Advancements in Neuroprotection | cannabisMD

Advancements in Neuroprotection

neuroprotection advancements

Hypoxic-ischemic brain injuries (HHI) are the third leading cause of death in the United States. HHI to the brain is not just a significant cause of death, it can also cause neurologic disability. These brain injuries impact over half a million new victims annually. Of these victims, approximately one-third will die and another third will be left with a permanent severe disability.

Hypoxic Ischemic Injuries

The severity of disability is not predicted by the amount of brain tissue loss. For example, damage to a small area in the medial temporal lobe may cause severe disability including loss of speech, while wider damage elsewhere has less impact on function. In the brain, populations of cells located side by side can display dramatically different vulnerabilities.

Hypoxic ischemic injuries are often induced by:

  • Hypoxia
  • Ischemia
  • Cytotoxicity
  • or a combination of the three


Hypoxia happens when tissues (particularly organs like the brain) are impacted by oxygen deficiency. Ischemia occurs when there is not enough blood supply to major organs such as the heart and brain. Cytotoxicity occurs when certain chemicals or mediator cells (like immune cells) kill living, healthy cells.

Hypoxic ischemic brain injury can have many causes, including:

  • Cardiac arrest
  • Respiratory arrest
  • Near-drowning
  • Near-hanging
  • Other forms of incomplete suffocation
  • Carbon monoxide exposure and other poisonous gases
  • Perinatal asphyxia (fetus/infant with oxygen deprivation)
  • Hypoxia
  • Ischemia

Birth asphyxia causes 23% of all neonatal deaths worldwide. That is 840,000 newborns a year. A preclinical study looked at whether CBD neuroprotection is sustained over a prolonged period. Newborn Wistar rats underwent HI injury (10% oxygen for 120 min after left carotid artery electrocoagulation) and then received vehicle (HV, n ¼ 22) or 1 mg/kg CBD (HC, n ¼ 23). Sham animals were similarly treated (SV, n ¼ 16 and SC, n ¼ 16). Animal preclinical studies are not reliable for human health effects but it can give us a sense of chemical reactions and plausibility. The extent of brain damage in the rats was determined by:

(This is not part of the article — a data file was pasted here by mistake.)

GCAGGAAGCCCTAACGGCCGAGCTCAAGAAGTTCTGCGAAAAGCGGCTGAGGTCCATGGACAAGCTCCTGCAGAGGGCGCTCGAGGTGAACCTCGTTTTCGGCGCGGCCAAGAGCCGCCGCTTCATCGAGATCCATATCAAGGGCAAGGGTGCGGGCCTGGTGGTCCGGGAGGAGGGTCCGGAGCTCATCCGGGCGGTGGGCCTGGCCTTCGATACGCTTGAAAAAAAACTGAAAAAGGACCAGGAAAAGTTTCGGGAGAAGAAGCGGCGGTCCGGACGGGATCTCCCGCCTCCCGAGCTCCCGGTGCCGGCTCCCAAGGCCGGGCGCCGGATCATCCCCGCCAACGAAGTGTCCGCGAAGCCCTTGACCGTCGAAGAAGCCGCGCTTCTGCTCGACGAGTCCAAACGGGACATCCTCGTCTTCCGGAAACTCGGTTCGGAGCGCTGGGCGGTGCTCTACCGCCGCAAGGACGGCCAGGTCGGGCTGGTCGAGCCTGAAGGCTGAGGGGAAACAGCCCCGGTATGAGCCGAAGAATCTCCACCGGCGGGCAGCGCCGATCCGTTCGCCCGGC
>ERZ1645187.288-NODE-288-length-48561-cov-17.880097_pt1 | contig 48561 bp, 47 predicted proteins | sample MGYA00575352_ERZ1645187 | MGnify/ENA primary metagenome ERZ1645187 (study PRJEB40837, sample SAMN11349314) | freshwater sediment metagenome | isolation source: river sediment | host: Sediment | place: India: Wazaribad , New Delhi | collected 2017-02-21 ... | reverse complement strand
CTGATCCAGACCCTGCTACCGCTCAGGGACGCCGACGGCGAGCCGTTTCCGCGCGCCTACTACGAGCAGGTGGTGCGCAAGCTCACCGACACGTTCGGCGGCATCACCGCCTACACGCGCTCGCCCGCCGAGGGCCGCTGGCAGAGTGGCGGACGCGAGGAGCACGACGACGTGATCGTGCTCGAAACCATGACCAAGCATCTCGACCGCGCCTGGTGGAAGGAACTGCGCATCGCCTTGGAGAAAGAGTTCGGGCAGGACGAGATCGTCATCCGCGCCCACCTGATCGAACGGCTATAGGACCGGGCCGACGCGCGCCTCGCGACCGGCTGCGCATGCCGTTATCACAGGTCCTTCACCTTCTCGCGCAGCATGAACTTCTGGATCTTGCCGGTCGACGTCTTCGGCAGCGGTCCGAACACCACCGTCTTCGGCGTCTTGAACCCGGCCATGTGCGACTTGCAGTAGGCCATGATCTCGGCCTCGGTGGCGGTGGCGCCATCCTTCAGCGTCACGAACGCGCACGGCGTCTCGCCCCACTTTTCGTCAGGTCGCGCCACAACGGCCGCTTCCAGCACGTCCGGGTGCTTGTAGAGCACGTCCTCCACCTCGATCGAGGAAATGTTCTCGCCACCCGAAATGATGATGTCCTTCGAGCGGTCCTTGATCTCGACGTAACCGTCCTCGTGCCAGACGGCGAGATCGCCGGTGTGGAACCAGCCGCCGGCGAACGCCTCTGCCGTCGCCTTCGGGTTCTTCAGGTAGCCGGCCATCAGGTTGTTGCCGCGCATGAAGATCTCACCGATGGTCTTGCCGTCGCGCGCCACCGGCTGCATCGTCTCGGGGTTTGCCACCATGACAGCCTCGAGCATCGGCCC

• Magnetic resonance imaging
  • Histological evaluation (neuropathological score, 0e5)
  • Magnetic resonance spectroscopy
  • Western blotting

What Do The Studies Show Us?

Several neurobehavioral tests (RotaRod, cylinder rear test[CRT] and novel object recognition[NOR]) were carried out 30 days after HI (P37). CBD modulated brain excitotoxicity, oxidative stress, and inflammation remained seven days after HI. Excitotoxicity is when our nerve cells are killed by overstimulation from neurotransmitters. Oxidative stress is when there is a bodily imbalance between free radicals and antioxidants. Free radicals are molecules that contain oxygen with an uneven number of electrons.

Free radicals can help fight off pathogens. Pathogens lead to infections. When managed through antioxidants free radicals play an important role in health. When there are not enough antioxidants to balance out the free radicals the free radicals start damaging our:

  1. Fatty tissues
  2. DNA
  3. Proteins in our bodies

Scientists were able to stop cell die off.

We observed that HI led to long-lasting functional impairment, as observed in all neurobehavioral tests at P37, whereas the results of HC animals were similar to those of sham animals (all p < 0.05 vs. HV). CBD reduced brain infarction volume by 17% and lessened the extent of the histological damage. CBD lessened brain damage in rat models. No differences were observed between the SV and SC groups in any of the experiments. Therefore, CBD administration after HI injury to newborn rats led to long-lasting neuroprotection with the overall effect of promoting greater functional rather than histological recovery. These effects of CBD were not associated with any side effects. These results push forward the medical interest in CBD as a neuroprotective agent for neonatal hypoxic-ischemic injury.

Jonathan Neilly
Jonathan Neilly
Jonathan Neilly is registered with the British Psychological Society, breaking the taboo on mental health issues is one of the driving forces in his life. His background in biomedicine gives him additional understanding of the factors that work together to influence the human condition.

Leave a Reply

Your email address will not be published. Required fields are marked *